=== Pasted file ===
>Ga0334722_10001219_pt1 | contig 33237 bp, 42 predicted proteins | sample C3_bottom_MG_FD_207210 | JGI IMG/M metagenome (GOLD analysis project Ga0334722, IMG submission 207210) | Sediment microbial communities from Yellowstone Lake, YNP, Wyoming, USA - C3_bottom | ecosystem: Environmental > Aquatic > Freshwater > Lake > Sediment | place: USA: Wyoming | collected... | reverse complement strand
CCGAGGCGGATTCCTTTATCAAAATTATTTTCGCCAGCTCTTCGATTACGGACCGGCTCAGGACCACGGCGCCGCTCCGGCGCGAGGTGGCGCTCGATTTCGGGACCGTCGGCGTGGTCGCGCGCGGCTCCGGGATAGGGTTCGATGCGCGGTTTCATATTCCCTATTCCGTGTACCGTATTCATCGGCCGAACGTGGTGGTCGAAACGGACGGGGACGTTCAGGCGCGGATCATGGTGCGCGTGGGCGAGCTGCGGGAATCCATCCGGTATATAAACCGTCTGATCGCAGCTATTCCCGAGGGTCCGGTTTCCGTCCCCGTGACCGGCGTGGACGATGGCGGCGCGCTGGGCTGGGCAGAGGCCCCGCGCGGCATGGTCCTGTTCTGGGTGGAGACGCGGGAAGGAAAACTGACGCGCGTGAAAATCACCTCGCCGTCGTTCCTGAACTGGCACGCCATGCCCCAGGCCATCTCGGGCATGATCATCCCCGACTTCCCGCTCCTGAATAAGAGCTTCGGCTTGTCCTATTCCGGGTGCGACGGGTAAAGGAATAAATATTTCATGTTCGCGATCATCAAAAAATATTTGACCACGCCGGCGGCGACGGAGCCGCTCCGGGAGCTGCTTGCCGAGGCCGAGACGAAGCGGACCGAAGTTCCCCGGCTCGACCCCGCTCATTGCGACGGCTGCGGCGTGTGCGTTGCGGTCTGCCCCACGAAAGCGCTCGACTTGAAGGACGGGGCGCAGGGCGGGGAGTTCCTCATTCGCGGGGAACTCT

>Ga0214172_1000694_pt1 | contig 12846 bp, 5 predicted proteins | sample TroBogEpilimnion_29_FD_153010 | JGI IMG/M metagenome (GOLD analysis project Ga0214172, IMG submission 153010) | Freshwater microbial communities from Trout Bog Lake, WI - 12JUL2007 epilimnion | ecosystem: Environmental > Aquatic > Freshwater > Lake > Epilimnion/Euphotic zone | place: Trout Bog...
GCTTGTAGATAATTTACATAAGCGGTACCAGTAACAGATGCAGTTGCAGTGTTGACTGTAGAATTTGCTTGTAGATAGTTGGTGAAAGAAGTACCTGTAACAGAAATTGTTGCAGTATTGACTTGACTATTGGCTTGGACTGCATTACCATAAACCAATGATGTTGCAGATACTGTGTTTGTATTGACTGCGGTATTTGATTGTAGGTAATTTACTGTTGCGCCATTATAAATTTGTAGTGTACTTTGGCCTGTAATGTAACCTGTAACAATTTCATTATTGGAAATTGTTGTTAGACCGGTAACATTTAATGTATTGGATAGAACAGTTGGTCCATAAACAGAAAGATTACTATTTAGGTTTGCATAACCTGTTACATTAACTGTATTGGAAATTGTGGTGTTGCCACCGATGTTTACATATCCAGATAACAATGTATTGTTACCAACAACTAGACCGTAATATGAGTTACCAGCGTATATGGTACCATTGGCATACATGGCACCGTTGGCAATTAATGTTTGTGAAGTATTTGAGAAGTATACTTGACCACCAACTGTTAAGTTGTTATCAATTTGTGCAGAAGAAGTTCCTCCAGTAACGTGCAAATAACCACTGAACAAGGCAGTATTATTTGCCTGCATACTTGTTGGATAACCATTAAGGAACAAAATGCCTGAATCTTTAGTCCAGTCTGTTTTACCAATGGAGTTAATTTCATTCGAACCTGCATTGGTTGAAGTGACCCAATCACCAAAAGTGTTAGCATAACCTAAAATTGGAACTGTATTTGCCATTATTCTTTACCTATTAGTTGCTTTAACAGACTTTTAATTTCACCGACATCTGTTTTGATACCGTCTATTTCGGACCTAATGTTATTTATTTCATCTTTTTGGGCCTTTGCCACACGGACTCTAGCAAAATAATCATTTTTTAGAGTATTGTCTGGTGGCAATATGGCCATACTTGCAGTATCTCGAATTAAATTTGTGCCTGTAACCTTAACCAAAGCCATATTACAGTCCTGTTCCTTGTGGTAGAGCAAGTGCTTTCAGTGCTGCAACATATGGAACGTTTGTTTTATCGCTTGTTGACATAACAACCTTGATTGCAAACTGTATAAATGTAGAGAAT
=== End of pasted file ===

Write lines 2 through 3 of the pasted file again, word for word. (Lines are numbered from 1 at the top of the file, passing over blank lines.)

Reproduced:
CCGAGGCGGATTCCTTTATCAAAATTATTTTCGCCAGCTCTTCGATTACGGACCGGCTCAGGACCACGGCGCCGCTCCGGCGCGAGGTGGCGCTCGATTTCGGGACCGTCGGCGTGGTCGCGCGCGGCTCCGGGATAGGGTTCGATGCGCGGTTTCATATTCCCTATTCCGTGTACCGTATTCATCGGCCGAACGTGGTGGTCGAAACGGACGGGGACGTTCAGGCGCGGATCATGGTGCGCGTGGGCGAGCTGCGGGAATCCATCCGGTATATAAACCGTCTGATCGCAGCTATTCCCGAGGGTCCGGTTTCCGTCCCCGTGACCGGCGTGGACGATGGCGGCGCGCTGGGCTGGGCAGAGGCCCCGCGCGGCATGGTCCTGTTCTGGGTGGAGACGCGGGAAGGAAAACTGACGCGCGTGAAAATCACCTCGCCGTCGTTCCTGAACTGGCACGCCATGCCCCAGGCCATCTCGGGCATGATCATCCCCGACTTCCCGCTCCTGAATAAGAGCTTCGGCTTGTCCTATTCCGGGTGCGACGGGTAAAGGAATAAATATTTCATGTTCGCGATCATCAAAAAATATTTGACCACGCCGGCGGCGACGGAGCCGCTCCGGGAGCTGCTTGCCGAGGCCGAGACGAAGCGGACCGAAGTTCCCCGGCTCGACCCCGCTCATTGCGACGGCTGCGGCGTGTGCGTTGCGGTCTGCCCCACGAAAGCGCTCGACTTGAAGGACGGGGCGCAGGGCGGGGAGTTCCTCATTCGCGGGGAACTCT

>Ga0214172_1000694_pt1 | contig 12846 bp, 5 predicted proteins | sample TroBogEpilimnion_29_FD_153010 | JGI IMG/M metagenome (GOLD analysis project Ga0214172, IMG submission 153010) | Freshwater microbial communities from Trout Bog Lake, WI - 12JUL2007 epilimnion | ecosystem: Environmental > Aquatic > Freshwater > Lake > Epilimnion/Euphotic zone | place: Trout Bog...